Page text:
Be candid about asking what types of qualities that they look for in a counselor and what they look for in an interview.

Recommendations for Improvement: This is a biggie and it shows that you are a life-long learner. Everyone has something they can work on…no counseling program is perfect. Times change and we must be adaptable. Just think of suggestions as different ways you can become even more awesome!

I hope this list of activities for school counseling interns helps you maximize your intern experience. If you aren’t able to get to all of them, don’t freak out…school counselors learn as we go!

I love connecting with other counselors and interns. Feel free to ask any questions you have in the comments section below.

Join me in all things school counseling on Twitter and follow my TPT store to receive updates on freebies and fun counseling activities! You can also find me (& a lot of counseling goodness) on the web: Facebook, Instagram, and Pinterest.


18 responses to “36 Must-Have Experiences for School Counseling Interns”

  1. Rebecca Hall Avatar

    I’m glancing over this as an undergrad student, and I’ll keep these things in mind as I’m studying. Do you have any tips for an undergrad studying to one day become a school counselor? I was thinking of contacting a local school counselor to attempt a few volunteer hours; hopefully I could start learning a few things before going for my Masters. Thanks for sharing!

  2. Jeff Ream Avatar

    Great article – had an intern last year and would have loved finding this earlier. Will pin for my next one! Cheers. Jeff

    1. Heather Avatar

      Hey Jeff!

      Glad you found it helpful. I had great mentors, but they were a bit old school and didn’t really use any data.

      Best wishes,

  3. kate Avatar

    Getting ready to start my Internship at both a middle school and high school this coming school year. I’m looking for some last minute ideas and suggestions. These are great! Thank you! I am so excited yet nervous/overwhelmed to start!

    1. Heather Avatar

      What an exciting time! Be sure to join the high school and middle school counseling groups on Facebook. There are thousands of us on there sharing ideas. 🙂

      Best Wishes,

  4. Wicklinemisty Avatar

    It’s such a long list but really helpful to make good plan for internship. I am also planning for this kind of program so it will sure help me to select a better institute and course.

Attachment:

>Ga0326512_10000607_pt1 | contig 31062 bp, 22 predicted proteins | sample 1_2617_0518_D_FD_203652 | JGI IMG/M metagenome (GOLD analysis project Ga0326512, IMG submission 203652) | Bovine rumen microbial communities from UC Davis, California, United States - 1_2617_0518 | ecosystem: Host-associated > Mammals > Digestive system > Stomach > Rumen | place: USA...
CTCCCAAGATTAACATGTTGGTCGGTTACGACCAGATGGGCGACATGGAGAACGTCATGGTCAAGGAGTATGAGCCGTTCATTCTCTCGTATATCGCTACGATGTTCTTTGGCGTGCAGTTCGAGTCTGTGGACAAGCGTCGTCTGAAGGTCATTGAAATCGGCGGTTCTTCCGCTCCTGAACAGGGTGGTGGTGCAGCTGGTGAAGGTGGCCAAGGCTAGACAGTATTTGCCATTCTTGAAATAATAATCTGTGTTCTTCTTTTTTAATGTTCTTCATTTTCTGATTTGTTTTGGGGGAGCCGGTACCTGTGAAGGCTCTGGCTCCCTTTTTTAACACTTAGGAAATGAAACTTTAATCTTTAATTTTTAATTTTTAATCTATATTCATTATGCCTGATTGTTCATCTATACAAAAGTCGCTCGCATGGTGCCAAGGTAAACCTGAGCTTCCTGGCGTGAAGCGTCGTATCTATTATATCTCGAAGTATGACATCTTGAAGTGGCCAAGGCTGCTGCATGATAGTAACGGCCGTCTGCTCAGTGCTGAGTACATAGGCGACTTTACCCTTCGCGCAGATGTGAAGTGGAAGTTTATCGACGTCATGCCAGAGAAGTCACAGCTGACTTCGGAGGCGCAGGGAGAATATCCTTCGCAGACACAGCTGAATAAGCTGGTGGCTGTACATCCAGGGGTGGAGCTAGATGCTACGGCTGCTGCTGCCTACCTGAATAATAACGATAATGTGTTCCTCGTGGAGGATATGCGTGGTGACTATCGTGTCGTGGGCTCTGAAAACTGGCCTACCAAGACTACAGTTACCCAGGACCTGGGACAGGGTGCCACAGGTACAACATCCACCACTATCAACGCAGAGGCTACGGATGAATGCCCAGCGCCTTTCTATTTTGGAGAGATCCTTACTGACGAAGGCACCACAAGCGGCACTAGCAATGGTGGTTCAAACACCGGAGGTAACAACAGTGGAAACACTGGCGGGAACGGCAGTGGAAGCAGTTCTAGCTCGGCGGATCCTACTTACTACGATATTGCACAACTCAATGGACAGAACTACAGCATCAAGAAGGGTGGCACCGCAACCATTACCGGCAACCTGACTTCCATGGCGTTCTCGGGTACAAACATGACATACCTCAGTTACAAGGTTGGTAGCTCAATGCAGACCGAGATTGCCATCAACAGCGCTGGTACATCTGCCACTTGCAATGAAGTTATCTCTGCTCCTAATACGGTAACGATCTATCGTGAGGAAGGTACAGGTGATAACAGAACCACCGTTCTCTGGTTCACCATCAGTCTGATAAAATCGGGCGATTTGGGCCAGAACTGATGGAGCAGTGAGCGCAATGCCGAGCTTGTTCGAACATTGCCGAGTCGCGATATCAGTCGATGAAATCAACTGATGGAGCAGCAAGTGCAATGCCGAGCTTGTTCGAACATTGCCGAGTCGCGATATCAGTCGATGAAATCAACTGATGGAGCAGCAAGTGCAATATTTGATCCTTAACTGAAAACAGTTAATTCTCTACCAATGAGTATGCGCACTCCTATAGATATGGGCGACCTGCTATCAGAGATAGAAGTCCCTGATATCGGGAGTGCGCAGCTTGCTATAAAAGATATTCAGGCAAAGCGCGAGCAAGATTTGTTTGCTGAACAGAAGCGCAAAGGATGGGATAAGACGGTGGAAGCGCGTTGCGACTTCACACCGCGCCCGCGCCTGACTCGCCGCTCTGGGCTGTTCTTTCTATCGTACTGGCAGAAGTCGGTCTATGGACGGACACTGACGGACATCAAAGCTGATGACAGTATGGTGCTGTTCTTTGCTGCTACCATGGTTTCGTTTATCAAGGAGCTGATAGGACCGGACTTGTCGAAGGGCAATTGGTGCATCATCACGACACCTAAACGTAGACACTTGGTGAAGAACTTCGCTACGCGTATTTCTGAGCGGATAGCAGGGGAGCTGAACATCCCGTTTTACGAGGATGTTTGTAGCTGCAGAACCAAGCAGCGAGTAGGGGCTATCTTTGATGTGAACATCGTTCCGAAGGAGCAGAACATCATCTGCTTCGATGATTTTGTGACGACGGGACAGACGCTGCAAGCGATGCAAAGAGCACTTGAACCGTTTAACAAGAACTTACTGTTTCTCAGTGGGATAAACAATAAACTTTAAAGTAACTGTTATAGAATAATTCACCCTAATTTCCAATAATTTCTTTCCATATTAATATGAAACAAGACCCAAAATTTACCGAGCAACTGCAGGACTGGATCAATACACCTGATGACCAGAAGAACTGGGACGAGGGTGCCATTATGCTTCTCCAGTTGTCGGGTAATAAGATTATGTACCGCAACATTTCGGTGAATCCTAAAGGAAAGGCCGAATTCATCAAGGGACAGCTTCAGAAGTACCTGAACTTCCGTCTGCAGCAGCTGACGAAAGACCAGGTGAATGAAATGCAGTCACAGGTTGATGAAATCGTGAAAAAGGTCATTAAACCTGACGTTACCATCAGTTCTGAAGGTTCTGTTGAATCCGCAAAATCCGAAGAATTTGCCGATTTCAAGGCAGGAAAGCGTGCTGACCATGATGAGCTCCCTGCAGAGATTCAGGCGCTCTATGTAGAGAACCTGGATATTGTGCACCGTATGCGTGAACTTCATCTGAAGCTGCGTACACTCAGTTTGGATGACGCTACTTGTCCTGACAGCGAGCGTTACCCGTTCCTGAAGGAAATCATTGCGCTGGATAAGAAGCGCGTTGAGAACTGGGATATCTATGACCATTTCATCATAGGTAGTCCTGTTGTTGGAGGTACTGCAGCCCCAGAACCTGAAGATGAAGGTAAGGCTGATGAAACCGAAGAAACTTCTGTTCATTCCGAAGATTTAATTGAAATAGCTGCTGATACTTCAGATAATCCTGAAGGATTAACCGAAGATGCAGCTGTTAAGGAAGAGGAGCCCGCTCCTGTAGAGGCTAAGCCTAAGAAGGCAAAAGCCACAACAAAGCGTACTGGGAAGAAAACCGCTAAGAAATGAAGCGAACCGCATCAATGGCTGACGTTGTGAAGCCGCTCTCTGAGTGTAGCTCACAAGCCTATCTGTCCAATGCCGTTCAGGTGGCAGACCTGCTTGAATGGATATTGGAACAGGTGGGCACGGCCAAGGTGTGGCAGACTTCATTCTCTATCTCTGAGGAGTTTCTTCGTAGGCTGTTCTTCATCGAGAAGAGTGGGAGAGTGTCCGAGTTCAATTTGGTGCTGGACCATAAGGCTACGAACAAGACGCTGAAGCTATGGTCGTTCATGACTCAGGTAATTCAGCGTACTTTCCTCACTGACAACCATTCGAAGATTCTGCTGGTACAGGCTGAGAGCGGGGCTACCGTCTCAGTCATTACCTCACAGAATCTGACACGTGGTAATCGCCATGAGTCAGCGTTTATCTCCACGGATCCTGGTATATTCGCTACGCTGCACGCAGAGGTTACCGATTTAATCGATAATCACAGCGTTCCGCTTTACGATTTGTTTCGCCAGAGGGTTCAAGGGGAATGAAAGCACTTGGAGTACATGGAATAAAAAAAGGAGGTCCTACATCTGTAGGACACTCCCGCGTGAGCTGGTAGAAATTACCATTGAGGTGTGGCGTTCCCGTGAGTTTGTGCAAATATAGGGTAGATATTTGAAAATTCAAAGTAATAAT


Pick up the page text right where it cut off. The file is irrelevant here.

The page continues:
5. Brittany Avatar

    I started my high school counseling internship in August and I am loving it, and I am loving that I have done a lot of these things as well! I am always just wishing that my school site wasn’t so far away from where I am living so I can be more involved with activities in the evening. Next semester I will finish up my graduate career with a middle school internship that is a little closer so I am hoping that I will be able to do more of that.

    1. Heather Avatar

      Sounds like you have a great counseling experience!

  6. Karina Avatar

    Great article! I’m not quite at the internship stage yet. I have started my masters program though. We are required to observe students in classrooms and observe IEP meetings. I’m a substitute teacher so I don’t work at one school site. How would you suggest going about asking a counselor to sit in at a meeting? What could a stranger say to you to have you respond positively? Thanks!

    1. Heather Avatar

      Hello Karina!

      I would definately go through the building principal or district HR person. I would recommend having your professor write something on letterhead with all of the requirements. You don’t want to start your observation and not get everything you need.

      Best wishes on your journey!

  7. stacey Avatar

    I’ve graduated from a masters program in school counseling, and I am considering pursuing a teaching degree. I feel that teaching experience might open more doors for me. Does anyone have an opinion? In looking at school counseling job opens many of them prefer teaching experience.

    1. Heather Avatar

      Long answer short…most schools prefer teaching experience.

      I actually went back to school and got my certification in English and special education. When my position was cut, I was able to move into a classroom instead of loosing my job.

      If you’re able to, I say go for it! It’ll make you a stronger counselor, even if you don’t ever get assigned to a classroom.

      1. stacey Avatar

        Thanks so much for your response!


  8. Bob Tyra Avatar
    Bob Tyra


    We have our CSU, Long Beach and CSU, East Bay
    school counseling graduate students create “school counseling program profiles.” This is a living document that can be updated and used for presentations and our students get a publication credit for their resumes.

    1. Heather Avatar

      Thank you for sharing this resource!